Expanding to South East Asia: fine tune your product and mint moneyAnkit Rawal
Any Indian business that wants to expand in Asia starts with South East Asia (SEA), because of its geographic and cultural proximity. SEA is a group of 11 countries.The six big ones that matters are Indonesia (ID), Vietnam (VN), Philippines (PH), Thailand (TH), Malaysia (MY) and Singapore (SG). With a population of 600 million and a USD2 trillion-plus GDP, the region has the perfect size and scale to proof-test your product and service before they enter more competitive and ruthless Western markets. The limited talented pool of tech engineers and entrepreneurs, infrastructure bottlenecks, high mobile phone adoption, high price consciousness and a huge ethnic and Indian Diaspora make SEA a good testing ground for Indian companies, especially technology-driven businesses. Singapore can be the gateway with the other five SEA countries just two or three hours away (by air).
Singapore was the first country we ventured in when we went global. It’s the top country for ease of doing business -- be it registering or starting a business, favourable taxation, and enforcing contracts etc. As expected, it was a breeze to connect with agencies and brands with whom we were keen to do business.
In Singapore, English is the major language of communcation, due to its multi-ethnic society, which includes Chinese, Malay, Indian and Eurasian communities. Another advantage of SG is that it’s the regional headquarters for many companies operating in the region. So, decision-making is centralised there.
However, fastidiousness of public order is especially idiosyncratic to SG, be it a ban on chewing gum or strict public transport laws. Despite the ease of doing business, you run out soon owing to the small market: SG has a population of five million people over718 sq km.
Indonesia, on the other hand, with 250 million people, young demographic dividend and mobile-first, was the next obvious choice. While Blackberry Messenger (BBM) is on decline globally, it is still the largest messenger in Indonesia. Seventy nine percent of Indonesians use it ahead of WhatsApp and Line. More tweets come from Jakarta than from New York, Tokyo or London.
Surprise Surprise! Indonesia’s digital landscape is very vibrant, like India. Because of their shallow tech engineering talent, widespread red tape, unreliable logistics for e-commerce (it’s a scattered archipelago of 8000+ islands), limited global exposure, Indian software companies have a great opportunity to play a key role in bridging these gaps. You can initially start business by 'fly-in & fly-out', as English is the business language. Regional partnerships in SG will allow you to make in-roads in ID. We used the same sales strategy, but as we ventured stronger and deeper into the country, we needed Bahasa (local language) and local connections. Even McKinsey reports that Indonesians prefer local brands and products (perception of being local), so we felt a need to localise. We built a local sales team to further penetrate the market. ID, like India, presents opportunities to scale, which can be used to advantage if you’re smart. We quickly became the dominant player in the region.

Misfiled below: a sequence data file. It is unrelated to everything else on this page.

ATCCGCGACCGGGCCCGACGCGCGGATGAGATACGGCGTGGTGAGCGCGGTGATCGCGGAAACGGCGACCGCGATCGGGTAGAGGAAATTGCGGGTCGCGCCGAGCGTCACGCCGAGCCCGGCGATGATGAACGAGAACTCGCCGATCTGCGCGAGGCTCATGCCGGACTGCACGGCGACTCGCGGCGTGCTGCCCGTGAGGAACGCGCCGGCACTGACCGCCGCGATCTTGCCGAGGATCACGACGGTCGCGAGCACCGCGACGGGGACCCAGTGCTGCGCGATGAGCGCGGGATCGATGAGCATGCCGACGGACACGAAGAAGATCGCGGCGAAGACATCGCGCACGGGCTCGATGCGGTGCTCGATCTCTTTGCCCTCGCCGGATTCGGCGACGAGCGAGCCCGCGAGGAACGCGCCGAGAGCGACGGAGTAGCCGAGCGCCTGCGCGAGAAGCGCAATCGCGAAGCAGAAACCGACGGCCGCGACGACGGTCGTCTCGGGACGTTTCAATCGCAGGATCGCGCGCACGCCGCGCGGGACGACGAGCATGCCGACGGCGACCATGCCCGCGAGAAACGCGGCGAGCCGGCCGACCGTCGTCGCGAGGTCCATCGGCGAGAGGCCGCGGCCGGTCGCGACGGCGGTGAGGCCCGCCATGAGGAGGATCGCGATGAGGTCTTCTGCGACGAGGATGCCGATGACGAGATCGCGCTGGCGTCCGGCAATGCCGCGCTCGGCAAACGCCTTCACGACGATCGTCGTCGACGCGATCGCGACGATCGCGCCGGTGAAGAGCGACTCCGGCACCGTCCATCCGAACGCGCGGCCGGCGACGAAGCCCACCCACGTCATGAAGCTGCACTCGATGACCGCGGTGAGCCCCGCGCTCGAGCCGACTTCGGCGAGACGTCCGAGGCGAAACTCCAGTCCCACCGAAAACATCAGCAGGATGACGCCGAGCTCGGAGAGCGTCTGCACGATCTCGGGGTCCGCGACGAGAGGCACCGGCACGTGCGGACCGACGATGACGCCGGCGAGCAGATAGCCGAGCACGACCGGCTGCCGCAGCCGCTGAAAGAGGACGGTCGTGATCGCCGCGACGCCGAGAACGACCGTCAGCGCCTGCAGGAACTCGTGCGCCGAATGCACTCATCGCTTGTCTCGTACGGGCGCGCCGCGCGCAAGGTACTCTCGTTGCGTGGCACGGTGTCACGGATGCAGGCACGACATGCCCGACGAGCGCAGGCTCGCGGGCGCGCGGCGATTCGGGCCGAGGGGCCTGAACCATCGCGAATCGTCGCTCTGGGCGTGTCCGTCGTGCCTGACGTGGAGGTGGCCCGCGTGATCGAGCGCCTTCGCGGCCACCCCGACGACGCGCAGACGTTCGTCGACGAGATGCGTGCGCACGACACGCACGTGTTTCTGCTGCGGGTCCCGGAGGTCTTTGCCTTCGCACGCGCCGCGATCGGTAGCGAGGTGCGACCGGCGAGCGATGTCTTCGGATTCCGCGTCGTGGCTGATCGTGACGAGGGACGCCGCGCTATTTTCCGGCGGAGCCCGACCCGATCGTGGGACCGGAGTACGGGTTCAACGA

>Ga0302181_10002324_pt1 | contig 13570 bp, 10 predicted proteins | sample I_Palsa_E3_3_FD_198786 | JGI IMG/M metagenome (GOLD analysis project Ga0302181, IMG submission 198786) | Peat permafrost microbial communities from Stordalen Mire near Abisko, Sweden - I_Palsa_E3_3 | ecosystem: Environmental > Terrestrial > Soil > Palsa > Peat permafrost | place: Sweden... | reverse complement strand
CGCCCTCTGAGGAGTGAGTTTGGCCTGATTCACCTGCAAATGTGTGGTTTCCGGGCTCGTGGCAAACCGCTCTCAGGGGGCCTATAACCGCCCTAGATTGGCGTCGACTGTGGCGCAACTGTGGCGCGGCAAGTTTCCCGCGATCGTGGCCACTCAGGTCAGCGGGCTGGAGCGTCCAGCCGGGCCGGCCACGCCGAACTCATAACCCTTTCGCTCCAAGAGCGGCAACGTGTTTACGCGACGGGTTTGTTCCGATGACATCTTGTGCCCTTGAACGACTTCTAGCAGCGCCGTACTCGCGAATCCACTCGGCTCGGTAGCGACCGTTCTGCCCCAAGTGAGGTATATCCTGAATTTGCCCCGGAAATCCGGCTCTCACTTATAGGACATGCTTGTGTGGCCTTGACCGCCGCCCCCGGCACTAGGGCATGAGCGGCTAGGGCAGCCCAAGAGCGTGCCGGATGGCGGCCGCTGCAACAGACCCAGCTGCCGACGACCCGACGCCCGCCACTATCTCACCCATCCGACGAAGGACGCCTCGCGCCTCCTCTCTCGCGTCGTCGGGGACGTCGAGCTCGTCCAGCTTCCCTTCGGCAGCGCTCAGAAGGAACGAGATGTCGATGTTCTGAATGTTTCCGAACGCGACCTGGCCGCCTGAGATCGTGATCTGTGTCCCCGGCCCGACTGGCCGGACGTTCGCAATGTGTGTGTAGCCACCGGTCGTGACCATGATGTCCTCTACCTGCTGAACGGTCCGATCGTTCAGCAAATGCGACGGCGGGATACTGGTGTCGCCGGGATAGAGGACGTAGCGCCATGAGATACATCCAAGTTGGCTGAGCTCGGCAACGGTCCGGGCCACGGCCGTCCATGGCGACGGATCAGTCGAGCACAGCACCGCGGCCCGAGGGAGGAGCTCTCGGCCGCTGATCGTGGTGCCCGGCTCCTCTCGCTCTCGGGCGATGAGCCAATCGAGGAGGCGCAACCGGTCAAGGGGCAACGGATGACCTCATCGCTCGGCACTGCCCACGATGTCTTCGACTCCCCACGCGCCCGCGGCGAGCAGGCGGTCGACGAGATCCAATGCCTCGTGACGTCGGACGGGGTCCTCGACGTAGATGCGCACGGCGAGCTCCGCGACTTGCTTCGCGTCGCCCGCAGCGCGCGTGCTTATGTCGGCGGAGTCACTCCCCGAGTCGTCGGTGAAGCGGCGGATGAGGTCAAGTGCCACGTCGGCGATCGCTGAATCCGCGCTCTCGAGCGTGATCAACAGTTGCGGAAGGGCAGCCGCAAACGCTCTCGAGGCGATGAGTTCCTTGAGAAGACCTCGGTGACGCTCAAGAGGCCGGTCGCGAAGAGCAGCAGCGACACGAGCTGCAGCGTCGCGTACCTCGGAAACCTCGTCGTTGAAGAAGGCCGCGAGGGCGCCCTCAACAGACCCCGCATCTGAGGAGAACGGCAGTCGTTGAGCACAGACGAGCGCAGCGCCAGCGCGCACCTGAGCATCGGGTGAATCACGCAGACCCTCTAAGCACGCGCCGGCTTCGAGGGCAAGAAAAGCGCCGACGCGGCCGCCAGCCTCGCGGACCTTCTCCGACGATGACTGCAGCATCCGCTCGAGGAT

Malaysia (MY) and Thailand (TH) are other two regions with huge ethnic and Indian Diaspora. Being one of the most famous destinations for Indian tourists, TH is favourable to Indian businesses. Thailand, though, pro-business, is hierarchal, and decision-making is slow. First meetings generally produce good humour, many smiles and polite conversation, but few results. Discussing business before becoming acquainted is impolite. Afternoon siesta is common, and you can find pillows at desks (hope Indian companies are listening). Degrees, especially from prestigious universities, bring status. Thais may list these on their business cards, too. They respect foreigners with powerful connections. Their English skills have more to be desired, but they look favourably to Indian tech entrepreneurs.
Malaysians, on the other hand, speak good English and share cultural and geographical proximity with Singaporean. Companies often do business in both regions. Hierarchical like most Asians cultures, Malays find it difficult to say 'No'. The way to sell in these markets is through the "Inside sales" model, where you have a team in SG to cover these markets and travel occasionally to build human connect. Feel free to leverage the Indian Diaspora in these markets.
Philippines (PH) and Vietnam (VN) are the other two big markets you need to focus on if you want to win big in SEA. PH has a strong English speaking population due to huge American influence, be it in local pop music to fast food chains like McDonalds, KFC and Dunkin Donuts. It’s no wonder that 70 per cent of voice call centres are moving there. Their English, too, is considered more "neutral" (as per Assocham).
VN, on the other hand, struggles with English, but is far ahead in technical aptitude. VN is a beautiful country from South to North, with tourist cities like Ho Chi Minh, Nha Thrang, Danang, Hue and Hanoi.
In VN, Zing Me (a local social network) is twice as popular as Facebook. Immensely popular mobile game Flappy Bird was developd in VN, too. However, there are four to five local conglomerates like VNG, FPT, Mobile World and Local Telcos that dominate technology. The best way to sell in VN is to find a local channel partner. You get your technology and the local folks get the business relationship and connections.
In the end, I can say SEA as a market is ripe enough to not only fine tune your product and service, but also make handsome gains with SG as your hub and the other five regions (ID, MY, TH, PH, & VN) as the spoke. And Buddha will surely smile!